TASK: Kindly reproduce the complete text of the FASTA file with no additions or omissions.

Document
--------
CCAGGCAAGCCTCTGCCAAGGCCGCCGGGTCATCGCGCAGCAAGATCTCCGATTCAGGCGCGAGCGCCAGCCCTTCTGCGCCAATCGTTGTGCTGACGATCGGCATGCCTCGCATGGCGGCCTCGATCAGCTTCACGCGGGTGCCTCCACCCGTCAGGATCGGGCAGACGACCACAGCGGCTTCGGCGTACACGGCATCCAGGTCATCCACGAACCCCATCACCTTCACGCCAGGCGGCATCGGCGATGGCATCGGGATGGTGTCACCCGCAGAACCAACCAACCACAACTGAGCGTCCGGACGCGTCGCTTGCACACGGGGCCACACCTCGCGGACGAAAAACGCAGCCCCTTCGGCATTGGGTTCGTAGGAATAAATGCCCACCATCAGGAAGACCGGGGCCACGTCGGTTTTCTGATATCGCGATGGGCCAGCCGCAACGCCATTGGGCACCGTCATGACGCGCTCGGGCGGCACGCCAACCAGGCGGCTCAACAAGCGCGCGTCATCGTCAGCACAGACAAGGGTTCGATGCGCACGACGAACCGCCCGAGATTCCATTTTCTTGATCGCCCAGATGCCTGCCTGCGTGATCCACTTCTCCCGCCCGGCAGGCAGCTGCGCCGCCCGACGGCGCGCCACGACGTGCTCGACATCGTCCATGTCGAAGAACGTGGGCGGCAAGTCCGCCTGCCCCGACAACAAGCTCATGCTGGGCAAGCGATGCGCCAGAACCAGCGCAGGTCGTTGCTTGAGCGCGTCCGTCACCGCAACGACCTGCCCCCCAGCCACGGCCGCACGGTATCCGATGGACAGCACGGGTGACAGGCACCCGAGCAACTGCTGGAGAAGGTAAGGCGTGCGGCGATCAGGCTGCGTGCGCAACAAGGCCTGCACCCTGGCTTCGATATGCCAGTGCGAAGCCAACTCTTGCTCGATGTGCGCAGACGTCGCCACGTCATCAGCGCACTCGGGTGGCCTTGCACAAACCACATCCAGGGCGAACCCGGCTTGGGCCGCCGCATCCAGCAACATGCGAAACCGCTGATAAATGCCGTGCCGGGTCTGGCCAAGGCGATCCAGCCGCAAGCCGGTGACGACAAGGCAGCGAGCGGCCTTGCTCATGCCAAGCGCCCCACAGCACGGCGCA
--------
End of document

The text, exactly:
CCAGGCAAGCCTCTGCCAAGGCCGCCGGGTCATCGCGCAGCAAGATCTCCGATTCAGGCGCGAGCGCCAGCCCTTCTGCGCCAATCGTTGTGCTGACGATCGGCATGCCTCGCATGGCGGCCTCGATCAGCTTCACGCGGGTGCCTCCACCCGTCAGGATCGGGCAGACGACCACAGCGGCTTCGGCGTACACGGCATCCAGGTCATCCACGAACCCCATCACCTTCACGCCAGGCGGCATCGGCGATGGCATCGGGATGGTGTCACCCGCAGAACCAACCAACCACAACTGAGCGTCCGGACGCGTCGCTTGCACACGGGGCCACACCTCGCGGACGAAAAACGCAGCCCCTTCGGCATTGGGTTCGTAGGAATAAATGCCCACCATCAGGAAGACCGGGGCCACGTCGGTTTTCTGATATCGCGATGGGCCAGCCGCAACGCCATTGGGCACCGTCATGACGCGCTCGGGCGGCACGCCAACCAGGCGGCTCAACAAGCGCGCGTCATCGTCAGCACAGACAAGGGTTCGATGCGCACGACGAACCGCCCGAGATTCCATTTTCTTGATCGCCCAGATGCCTGCCTGCGTGATCCACTTCTCCCGCCCGGCAGGCAGCTGCGCCGCCCGACGGCGCGCCACGACGTGCTCGACATCGTCCATGTCGAAGAACGTGGGCGGCAAGTCCGCCTGCCCCGACAACAAGCTCATGCTGGGCAAGCGATGCGCCAGAACCAGCGCAGGTCGTTGCTTGAGCGCGTCCGTCACCGCAACGACCTGCCCCCCAGCCACGGCCGCACGGTATCCGATGGACAGCACGGGTGACAGGCACCCGAGCAACTGCTGGAGAAGGTAAGGCGTGCGGCGATCAGGCTGCGTGCGCAACAAGGCCTGCACCCTGGCTTCGATATGCCAGTGCGAAGCCAACTCTTGCTCGATGTGCGCAGACGTCGCCACGTCATCAGCGCACTCGGGTGGCCTTGCACAAACCACATCCAGGGCGAACCCGGCTTGGGCCGCCGCATCCAGCAACATGCGAAACCGCTGATAAATGCCGTGCCGGGTCTGGCCAAGGCGATCCAGCCGCAAGCCGGTGACGACAAGGCAGCGAGCGGCCTTGCTCATGCCAAGCGCCCCACAGCACGGCGCA